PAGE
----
North Korea will stay away from international nuclear disarmament talks, Russia's foreign minister said on Friday after visiting the secretive state and pressing Pyongyang to return to the sputtering discussions.

North Korea, which raised regional tensions with a defiant rocket launch earlier this month widely seen as a disguised test of a long-range missile, can send satellites into orbit on Russian rockets, Sergei Lavrov said after leaving North Korea.

North Korea responded to U.N. punishment for the launch by saying it would boycott the nuclear talks with China, Japan, Russia, South Korea and the United States as well as restart its plant that makes arms-grade plutonium that was being taken apart under the deal.

North Korea at this point does not intend to return to the six-party talks, Lavrov told reporters in Seoul through a translator.

Lavrov, the first high-level envoy from a global power to visit the reclusive North since after the launch, and South Korean Foreign Minister Yu Myung-hwan agreed to work together to have North Korea return to the nuclear talks, Yu said at the joint news conference.

Prickly North Korea, arguing it has the right to have a peaceful space program, said it sent a satellite into orbit in the April 5 launch that is now playing revolutionary songs as it circles the earth.

U.S. and South Korean officials said nothing was sent into space during the test-flight of the North's Taepodong-2 missile, with all parts of the rocket splashing down in the sea.

Russia is willing to send the North's satellites into space in line with a similar cooperation deal it has with the South, Lavrov was quoted as saying by Russia's Interfax news agency.

Experts are uncertain if the impoverished North can actually produce a working satellite, let alone place it into orbit.

Lavrov, who delivered a message from the Russian President Dmitry Medvedev to the North's leader Kim Jong-il, told reporters his country stood by the U.N. move to chastise Pyongyang and tighten existing sanctions that limit the North's arms trade and imports.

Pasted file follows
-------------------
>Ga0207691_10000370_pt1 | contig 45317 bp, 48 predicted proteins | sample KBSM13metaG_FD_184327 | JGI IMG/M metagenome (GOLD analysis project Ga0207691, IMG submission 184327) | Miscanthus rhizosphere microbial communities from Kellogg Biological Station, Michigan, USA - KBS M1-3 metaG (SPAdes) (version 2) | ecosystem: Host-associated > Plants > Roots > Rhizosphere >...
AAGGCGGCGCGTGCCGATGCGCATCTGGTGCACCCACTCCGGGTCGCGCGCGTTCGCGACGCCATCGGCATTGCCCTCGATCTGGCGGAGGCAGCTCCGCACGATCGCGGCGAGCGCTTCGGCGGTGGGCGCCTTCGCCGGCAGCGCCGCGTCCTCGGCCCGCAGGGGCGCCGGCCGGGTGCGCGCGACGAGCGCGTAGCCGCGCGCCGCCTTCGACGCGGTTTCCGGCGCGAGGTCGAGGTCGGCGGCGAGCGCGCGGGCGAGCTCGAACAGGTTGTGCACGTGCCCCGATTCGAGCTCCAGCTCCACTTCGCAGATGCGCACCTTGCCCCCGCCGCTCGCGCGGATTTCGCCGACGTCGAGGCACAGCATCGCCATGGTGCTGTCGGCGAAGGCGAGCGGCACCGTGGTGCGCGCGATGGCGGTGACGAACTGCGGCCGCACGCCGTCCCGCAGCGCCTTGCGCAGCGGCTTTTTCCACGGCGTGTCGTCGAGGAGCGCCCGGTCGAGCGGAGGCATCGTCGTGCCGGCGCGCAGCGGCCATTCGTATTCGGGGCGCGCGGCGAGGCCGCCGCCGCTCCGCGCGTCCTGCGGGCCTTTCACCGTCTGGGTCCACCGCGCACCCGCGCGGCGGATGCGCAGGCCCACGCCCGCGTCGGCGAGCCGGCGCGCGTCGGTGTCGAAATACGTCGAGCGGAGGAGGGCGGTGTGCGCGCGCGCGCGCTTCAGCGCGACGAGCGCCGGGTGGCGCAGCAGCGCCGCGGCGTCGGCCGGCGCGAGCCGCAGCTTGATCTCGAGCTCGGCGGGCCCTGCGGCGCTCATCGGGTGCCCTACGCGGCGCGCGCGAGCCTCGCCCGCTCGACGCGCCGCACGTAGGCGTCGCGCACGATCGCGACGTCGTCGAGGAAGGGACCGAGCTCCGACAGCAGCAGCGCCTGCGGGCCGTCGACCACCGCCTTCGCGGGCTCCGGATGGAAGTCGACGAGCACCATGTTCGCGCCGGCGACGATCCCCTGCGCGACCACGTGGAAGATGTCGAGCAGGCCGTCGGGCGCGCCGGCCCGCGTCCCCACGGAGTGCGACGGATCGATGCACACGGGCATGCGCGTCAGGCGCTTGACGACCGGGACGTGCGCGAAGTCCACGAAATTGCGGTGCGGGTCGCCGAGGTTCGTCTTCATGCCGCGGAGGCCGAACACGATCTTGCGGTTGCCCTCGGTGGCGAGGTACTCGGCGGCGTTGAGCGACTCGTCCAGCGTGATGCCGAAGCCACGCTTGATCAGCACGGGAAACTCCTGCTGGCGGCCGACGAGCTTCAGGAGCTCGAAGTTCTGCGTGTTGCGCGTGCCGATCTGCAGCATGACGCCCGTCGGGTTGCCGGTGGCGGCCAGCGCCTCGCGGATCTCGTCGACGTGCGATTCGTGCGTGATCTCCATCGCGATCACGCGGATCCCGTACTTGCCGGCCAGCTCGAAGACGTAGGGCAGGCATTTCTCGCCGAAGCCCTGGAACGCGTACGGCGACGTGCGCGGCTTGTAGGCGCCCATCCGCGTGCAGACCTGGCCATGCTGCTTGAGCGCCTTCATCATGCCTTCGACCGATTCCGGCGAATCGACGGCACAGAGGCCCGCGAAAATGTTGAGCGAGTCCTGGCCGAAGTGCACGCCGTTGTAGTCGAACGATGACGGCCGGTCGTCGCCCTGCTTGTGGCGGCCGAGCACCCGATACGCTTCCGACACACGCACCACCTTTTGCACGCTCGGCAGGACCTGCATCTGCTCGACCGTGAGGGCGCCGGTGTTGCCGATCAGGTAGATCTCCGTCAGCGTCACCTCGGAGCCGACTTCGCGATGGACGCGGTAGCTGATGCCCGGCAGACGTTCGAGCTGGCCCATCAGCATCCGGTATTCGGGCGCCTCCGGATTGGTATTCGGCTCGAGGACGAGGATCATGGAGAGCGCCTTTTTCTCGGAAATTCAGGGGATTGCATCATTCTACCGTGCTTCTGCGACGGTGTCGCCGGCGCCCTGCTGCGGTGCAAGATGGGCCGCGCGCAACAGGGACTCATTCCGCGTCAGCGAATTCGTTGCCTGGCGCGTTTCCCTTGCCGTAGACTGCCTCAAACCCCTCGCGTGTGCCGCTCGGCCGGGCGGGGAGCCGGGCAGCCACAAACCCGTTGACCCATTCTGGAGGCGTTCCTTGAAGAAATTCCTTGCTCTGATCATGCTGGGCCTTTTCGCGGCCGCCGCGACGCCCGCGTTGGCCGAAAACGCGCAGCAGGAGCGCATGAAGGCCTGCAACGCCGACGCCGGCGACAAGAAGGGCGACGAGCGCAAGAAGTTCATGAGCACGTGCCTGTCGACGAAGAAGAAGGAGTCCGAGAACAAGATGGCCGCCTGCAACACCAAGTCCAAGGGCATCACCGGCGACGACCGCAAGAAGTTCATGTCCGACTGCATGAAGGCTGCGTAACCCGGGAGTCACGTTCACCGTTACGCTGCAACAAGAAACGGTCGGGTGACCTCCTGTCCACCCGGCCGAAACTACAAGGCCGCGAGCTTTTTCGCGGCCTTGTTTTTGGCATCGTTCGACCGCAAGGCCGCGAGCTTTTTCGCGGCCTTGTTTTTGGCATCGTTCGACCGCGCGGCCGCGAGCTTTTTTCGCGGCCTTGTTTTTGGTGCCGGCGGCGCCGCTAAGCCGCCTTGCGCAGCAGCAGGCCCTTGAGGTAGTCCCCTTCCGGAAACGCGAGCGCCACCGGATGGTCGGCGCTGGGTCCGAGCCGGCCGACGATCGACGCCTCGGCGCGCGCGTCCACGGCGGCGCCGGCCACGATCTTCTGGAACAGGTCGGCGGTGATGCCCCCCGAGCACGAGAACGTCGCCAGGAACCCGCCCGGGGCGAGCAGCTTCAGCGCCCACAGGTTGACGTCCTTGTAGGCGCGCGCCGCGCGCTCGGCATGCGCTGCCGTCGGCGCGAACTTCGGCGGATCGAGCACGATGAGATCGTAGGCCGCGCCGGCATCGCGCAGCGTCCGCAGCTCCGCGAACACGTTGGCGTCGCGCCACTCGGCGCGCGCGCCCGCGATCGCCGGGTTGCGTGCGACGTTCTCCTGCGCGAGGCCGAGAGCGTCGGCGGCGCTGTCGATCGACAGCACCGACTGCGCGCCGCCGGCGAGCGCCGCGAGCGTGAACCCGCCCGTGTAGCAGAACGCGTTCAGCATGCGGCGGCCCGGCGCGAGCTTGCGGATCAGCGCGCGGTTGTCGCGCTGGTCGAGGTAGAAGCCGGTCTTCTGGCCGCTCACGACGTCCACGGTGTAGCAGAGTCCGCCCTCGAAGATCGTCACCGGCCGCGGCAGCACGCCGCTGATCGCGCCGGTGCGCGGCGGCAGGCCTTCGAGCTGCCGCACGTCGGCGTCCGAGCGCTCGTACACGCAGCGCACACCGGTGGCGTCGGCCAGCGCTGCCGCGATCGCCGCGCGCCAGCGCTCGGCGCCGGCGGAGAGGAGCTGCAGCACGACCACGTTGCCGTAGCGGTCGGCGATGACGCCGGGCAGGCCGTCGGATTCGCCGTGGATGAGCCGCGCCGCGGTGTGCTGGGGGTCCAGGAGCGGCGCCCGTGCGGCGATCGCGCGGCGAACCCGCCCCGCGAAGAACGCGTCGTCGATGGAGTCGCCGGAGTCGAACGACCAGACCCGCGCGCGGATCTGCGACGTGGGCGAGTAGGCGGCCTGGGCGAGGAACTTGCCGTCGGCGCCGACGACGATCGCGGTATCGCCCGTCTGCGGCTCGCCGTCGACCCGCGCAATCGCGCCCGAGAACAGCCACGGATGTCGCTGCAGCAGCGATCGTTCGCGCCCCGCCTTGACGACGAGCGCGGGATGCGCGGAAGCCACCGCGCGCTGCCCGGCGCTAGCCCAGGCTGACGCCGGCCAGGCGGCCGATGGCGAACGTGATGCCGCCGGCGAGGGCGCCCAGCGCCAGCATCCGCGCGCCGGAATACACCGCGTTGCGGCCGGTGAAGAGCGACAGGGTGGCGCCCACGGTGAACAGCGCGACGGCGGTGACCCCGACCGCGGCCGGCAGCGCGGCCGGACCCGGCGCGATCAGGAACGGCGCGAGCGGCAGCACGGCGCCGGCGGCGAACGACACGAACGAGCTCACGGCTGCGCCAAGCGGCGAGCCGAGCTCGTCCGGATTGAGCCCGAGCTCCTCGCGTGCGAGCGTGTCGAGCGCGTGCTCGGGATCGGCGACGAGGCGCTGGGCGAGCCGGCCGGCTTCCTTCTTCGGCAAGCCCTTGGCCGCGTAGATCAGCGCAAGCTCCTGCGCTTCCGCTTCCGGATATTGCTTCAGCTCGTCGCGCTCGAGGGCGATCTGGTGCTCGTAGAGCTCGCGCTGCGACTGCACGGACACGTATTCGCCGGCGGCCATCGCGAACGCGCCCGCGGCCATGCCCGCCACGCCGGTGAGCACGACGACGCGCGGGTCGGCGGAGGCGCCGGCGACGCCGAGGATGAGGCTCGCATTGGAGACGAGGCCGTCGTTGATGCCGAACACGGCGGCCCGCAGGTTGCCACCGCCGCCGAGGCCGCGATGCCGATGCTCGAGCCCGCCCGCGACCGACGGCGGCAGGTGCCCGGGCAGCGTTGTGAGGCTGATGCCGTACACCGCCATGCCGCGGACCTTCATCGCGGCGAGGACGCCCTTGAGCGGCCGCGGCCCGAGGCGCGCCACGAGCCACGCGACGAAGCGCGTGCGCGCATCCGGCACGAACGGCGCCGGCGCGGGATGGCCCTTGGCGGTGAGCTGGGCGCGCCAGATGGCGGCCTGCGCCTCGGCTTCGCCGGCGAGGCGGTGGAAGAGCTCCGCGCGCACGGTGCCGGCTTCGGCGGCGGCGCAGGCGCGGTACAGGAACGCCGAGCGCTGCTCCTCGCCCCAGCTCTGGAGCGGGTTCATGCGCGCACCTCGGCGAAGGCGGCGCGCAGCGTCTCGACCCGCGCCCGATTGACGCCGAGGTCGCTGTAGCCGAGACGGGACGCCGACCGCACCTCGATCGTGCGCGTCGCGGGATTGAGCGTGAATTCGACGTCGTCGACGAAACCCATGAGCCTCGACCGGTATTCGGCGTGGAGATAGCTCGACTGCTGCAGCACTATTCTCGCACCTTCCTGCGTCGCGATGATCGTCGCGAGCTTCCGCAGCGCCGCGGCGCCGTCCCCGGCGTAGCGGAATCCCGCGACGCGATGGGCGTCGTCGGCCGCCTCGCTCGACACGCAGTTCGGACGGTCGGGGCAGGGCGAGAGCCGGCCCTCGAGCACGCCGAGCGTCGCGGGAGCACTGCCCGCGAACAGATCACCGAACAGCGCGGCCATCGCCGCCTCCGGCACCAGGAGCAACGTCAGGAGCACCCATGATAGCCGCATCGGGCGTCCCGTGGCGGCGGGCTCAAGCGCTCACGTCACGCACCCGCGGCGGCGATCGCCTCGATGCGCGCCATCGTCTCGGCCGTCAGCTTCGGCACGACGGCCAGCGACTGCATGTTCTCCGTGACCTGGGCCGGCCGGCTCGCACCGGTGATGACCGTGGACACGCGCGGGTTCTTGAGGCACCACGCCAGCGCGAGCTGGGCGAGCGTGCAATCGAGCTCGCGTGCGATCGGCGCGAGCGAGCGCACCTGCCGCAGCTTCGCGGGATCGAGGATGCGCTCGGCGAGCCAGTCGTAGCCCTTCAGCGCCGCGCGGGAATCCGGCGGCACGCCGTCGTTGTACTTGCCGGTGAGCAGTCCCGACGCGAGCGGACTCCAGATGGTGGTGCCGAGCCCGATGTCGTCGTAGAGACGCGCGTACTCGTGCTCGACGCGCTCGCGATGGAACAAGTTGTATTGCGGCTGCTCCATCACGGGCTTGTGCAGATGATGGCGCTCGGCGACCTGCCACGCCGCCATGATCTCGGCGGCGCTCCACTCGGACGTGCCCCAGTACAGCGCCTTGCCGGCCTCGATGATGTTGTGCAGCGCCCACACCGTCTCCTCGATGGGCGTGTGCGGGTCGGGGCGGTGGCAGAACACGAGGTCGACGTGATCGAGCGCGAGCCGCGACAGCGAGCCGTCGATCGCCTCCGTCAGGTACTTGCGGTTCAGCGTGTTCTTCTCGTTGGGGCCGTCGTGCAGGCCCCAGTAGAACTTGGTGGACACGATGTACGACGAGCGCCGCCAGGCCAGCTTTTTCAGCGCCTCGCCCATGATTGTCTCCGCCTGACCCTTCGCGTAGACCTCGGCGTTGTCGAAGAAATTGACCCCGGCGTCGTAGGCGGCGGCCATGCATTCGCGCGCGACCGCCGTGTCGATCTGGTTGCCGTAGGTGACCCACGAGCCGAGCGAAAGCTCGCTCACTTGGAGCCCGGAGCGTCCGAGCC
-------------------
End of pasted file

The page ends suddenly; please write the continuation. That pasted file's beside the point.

Lavrov did not meet Kim, 67, who was suspected of having a stroke in August and did not make an appearance at major public events for months after that until he appeared at the annual meeting of parliament about two weeks ago walking with a limp.

Kim, however, was able to pose for pictures with scientists responsible for the rocket launch who warmly cheered the man known in the North as the Dear Leader, North Korea's KCNA news agency said.


While Lavrov was in Pyongyang, North Korea raised tension in a simmering dispute with the United States by saying it will put two U.S. journalists arrested last month on its border with China on trial to face criminal charges.

A competent organ of the DPRK (North Korea) concluded the investigation into the journalists of the United States. The organ formally decided to refer them to a trial on the basis of the confirmed crimes committed by them, KCNA said in a separate dispatch.

The pair, Euna Lee and Laura Ling of U.S. media outlet Current TV, were arrested in March along the border between North Korea and China. North Korea has accused them of illegally entering its territory with hostile intent.

The U.S. State Department had no immediate comment.

Washington has said it was in touch with the North through various channels to secure the release of the two journalists, with details of their pre-dawn arrest still murky several weeks

Financial market players in Seoul, used to North Korea's saber rattling, have mostly shrugged off Pyongyang's threat to bolster its nuclear deterrent.

But analysts say markets may take notice of heightened political risk if the North restarts a lab at its nuclear complex to separate more plutonium for weapons, which could increase the likelihood of a new nuclear test.